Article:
When I see tax returns for do-it-yourself investors, I am often struck by how much tax they pay on their investments.
Many high net worth investors also pay a lot of tax on their investments in “Separately Managed Accounts” (SMAs), which are marketed as being tax-efficient. With an SMA, you hire a portfolio manager directly to manage your account. It is like a mutual fund, except that you actually own the underlying stocks and bonds yourself. The marketing line is that you pay less tax because your cost base is your own and not shared with other investors, like it would be in a mutual fund.
However, when I see tax returns for mutual fund investors, most of the time they pay very little tax on their investment income, even when their investments are up a lot. Why? A significant part of the reason is the “Capital Gains Refund Mechanism” (CGRM).
In short, mutual fund investors that continue to hold their fund receive credits from the investors that sold. This means that mutual fund investors can often hold their funds for many years and claim little or no capital gains tax, even when the fund has risen sharply and the fund manager is actively buying and selling stocks within the fund.
The CGRM is a little-known benefit of fund accounting. It is designed to prevent double tax. If the holdings in a fund go up, then the fund also goes up. It would be double tax to tax both the holdings and the fund on the same growth.
Let’s say there are only 2 investors that invest $100,000 each in a mutual fund, which invests in only 2 stocks. Both stocks double in value. Just before the end of the year, investor B sells his fund, while Investor A continues to hold it. Within the fund, stock B is sold and stock A is not.
What are the tax consequences?
Investor B: Capital gain of $100,000
He invested $100,000 and sold it for $200,000, so he claims a capital gain of $100,000. (Since only half is taxable, this is a taxable capital gain of $50,000.)
Mutual fund: No tax
Mutual funds never pay tax because they pass on any taxable income to the fund investors. However, in this example, there is no taxable income in the fund to pass on. The fund sold stock B during the year, which also had a gain of $100,000. However, the gain is not taxable to the fund. The gain inside the fund is really the same gain that the investors received. To avoid double tax, the mutual fund receives a credit for the gain claimed by investor B. In short, the capital gain within the fund is allocated to investor B who sold.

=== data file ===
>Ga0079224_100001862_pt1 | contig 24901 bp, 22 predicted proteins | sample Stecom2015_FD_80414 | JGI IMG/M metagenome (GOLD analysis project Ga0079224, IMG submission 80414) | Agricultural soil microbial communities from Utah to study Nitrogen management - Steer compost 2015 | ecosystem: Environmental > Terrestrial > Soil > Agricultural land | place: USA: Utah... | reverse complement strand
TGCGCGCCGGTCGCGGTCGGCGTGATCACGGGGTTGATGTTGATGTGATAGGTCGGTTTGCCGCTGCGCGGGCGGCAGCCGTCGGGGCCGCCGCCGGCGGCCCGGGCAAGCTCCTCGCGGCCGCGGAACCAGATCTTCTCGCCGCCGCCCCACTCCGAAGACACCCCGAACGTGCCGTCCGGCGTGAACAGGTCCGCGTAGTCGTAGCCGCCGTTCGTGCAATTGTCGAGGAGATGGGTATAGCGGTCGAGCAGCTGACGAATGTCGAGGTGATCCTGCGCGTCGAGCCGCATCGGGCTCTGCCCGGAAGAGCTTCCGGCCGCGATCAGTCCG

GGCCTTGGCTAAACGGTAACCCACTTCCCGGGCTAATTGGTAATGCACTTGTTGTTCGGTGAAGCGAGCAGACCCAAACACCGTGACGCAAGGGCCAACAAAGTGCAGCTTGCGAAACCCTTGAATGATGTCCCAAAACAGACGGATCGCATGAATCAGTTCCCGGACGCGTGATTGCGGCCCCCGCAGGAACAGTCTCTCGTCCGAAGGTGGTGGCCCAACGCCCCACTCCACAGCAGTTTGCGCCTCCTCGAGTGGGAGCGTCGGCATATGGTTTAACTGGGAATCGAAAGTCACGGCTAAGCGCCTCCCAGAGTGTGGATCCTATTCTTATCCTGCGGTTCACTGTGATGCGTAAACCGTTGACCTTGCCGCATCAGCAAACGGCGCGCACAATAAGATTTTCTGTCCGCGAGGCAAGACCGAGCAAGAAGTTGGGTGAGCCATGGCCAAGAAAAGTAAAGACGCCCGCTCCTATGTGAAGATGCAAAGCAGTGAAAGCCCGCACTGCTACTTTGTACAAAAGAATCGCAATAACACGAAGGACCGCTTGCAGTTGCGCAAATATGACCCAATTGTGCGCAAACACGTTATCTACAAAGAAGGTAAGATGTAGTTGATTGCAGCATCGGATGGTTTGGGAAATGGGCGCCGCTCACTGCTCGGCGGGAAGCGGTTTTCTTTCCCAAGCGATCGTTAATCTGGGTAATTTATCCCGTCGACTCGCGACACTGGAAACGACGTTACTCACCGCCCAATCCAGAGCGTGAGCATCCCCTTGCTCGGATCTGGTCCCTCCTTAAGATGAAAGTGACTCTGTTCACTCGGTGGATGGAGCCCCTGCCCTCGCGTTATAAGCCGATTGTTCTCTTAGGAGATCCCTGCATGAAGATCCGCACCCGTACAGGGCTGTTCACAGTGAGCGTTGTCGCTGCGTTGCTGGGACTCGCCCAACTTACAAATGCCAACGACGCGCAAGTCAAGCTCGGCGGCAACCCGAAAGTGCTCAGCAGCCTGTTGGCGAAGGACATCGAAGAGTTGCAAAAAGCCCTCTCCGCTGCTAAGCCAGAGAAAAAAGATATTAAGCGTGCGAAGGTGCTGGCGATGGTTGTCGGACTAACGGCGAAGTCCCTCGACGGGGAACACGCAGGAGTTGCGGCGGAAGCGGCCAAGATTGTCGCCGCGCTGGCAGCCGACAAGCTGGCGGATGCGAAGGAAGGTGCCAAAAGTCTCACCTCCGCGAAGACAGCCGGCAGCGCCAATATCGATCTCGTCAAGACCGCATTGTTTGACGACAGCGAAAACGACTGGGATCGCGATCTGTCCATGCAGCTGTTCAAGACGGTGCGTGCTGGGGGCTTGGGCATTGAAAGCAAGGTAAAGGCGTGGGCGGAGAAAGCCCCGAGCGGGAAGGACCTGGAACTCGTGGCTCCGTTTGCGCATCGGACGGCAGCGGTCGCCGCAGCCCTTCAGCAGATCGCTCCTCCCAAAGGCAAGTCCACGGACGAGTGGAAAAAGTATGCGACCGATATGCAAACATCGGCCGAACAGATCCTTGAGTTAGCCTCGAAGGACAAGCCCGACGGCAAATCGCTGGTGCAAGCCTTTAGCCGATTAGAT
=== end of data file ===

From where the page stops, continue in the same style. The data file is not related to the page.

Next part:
Investor A: No tax
His fund doubled, but he still owns it, so no gains are triggered. He receives no tax slip from the fund, since the gain within the fund was allocated to investor B who sold.
What if Investor A owned the same stocks directly, instead of the mutual fund? If she invested $100,000 directly into the same 2 stocks ($50,000 in each) in a brokerage account or in a Separately Managed Account and then sold stock B, she would have a capital gain of $50,000. This gain is from stock B doubling and being sold.
In short, with the exact same stocks and transactions, the tax consequences on their tax return are:
- Do-it-yourself investor. Owns stocks in brokerage account: $50,000 capital gain.
- High net worth investor. Owns stocks in Separately Managed Account: $50,000 capital gain.
- Mutual fund investor. Owns mutual fund that owns the stocks: No tax.
For the mutual fund investor, the capital gain is deferred until she sells the fund in the future. The CGRM also applies to ETFs and pooled funds, as long as the management company knows about and calculates it.
How well the CGRM mechanism works depends on the turnover within the fund, the amount of capital gains (less capital losses) within the fund, and how many investors sell at a gain. Fortunately for long term investors, the average holding period for equity mutual funds is 3.29 years, according to Dalbar. This means there should be significant credits from investors that are selling in most years.
If the average investor sells the fund every 3.29 years, then on average the fund could sell all the stocks it owns every 3.29 years with little or no capital gain to pass on to the long term investors in the fund.
Note that investors owning the stocks directly can also defer tax if they hold onto all their stocks, or if they sell losers to offset any winners. The difference is that mutual fund investors can have the fund manager buy and sell stocks when they think it is appropriate, and they may be able to still defer the tax.
In addition to the Capital Gains Refund Mechanism (CGRM), the other main reason that mutual fund investors may generally pay less tax on their investments is because of corporate class mutual funds. That is a topic for another day.
About the Author: Ed Rempel is a Certified Financial Planner (CFP) and Certified Management Accountant (CMA) who built his practice by providing his clients solid, comprehensive financial plans and personal coaching. If you would like to contact Ed, you can leave a comment in this post, or visit his website EdRempel.com. You can read his other articles here.